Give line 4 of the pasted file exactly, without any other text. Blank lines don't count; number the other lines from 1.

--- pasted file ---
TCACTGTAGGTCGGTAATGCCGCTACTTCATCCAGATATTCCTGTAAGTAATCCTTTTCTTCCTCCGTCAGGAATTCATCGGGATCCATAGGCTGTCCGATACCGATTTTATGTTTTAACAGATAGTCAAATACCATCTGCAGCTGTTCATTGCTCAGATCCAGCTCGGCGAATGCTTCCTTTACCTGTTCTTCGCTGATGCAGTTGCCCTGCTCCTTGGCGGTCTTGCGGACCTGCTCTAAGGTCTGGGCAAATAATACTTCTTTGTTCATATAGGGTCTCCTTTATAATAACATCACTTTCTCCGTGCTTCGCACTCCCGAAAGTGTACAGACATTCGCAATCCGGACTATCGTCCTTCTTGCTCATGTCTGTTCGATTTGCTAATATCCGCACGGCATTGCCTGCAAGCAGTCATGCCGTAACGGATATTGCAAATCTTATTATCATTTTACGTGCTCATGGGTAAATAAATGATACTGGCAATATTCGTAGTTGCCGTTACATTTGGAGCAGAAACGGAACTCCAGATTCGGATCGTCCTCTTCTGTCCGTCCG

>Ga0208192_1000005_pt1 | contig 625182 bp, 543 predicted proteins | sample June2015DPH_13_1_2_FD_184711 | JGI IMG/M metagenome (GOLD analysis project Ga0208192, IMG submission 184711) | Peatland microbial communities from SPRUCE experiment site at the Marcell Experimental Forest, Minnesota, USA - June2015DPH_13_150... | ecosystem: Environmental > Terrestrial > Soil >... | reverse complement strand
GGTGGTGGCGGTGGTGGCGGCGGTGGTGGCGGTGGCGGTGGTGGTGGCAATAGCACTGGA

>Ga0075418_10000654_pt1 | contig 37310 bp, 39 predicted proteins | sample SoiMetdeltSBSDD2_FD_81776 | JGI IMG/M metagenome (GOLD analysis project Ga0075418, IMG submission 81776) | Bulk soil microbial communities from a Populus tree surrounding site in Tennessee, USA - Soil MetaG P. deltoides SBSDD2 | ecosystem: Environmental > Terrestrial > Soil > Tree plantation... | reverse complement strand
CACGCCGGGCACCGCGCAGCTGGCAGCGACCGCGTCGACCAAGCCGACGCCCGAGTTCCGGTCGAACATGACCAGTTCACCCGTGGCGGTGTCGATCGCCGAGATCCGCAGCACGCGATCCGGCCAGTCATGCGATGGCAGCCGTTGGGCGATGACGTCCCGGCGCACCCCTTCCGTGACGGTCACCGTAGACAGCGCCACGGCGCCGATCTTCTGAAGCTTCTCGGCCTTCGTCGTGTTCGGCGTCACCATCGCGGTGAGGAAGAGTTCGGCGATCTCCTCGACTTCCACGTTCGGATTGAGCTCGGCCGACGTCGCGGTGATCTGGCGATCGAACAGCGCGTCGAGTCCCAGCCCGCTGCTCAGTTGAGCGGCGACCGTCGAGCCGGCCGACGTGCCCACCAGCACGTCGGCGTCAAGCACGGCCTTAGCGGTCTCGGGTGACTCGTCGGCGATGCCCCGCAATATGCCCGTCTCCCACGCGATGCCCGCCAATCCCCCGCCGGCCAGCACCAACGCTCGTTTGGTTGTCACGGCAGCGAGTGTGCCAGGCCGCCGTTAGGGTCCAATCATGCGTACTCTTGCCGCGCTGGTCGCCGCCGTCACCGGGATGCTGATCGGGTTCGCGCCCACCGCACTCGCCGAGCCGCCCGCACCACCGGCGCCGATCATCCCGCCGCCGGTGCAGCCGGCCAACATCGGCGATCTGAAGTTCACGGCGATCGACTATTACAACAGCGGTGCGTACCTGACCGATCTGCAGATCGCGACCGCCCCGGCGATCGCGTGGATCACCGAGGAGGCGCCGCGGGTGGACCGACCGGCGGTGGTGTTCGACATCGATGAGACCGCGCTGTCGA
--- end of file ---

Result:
>Ga0075418_10000654_pt1 | contig 37310 bp, 39 predicted proteins | sample SoiMetdeltSBSDD2_FD_81776 | JGI IMG/M metagenome (GOLD analysis project Ga0075418, IMG submission 81776) | Bulk soil microbial communities from a Populus tree surrounding site in Tennessee, USA - Soil MetaG P. deltoides SBSDD2 | ecosystem: Environmental > Terrestrial > Soil > Tree plantation... | reverse complement strand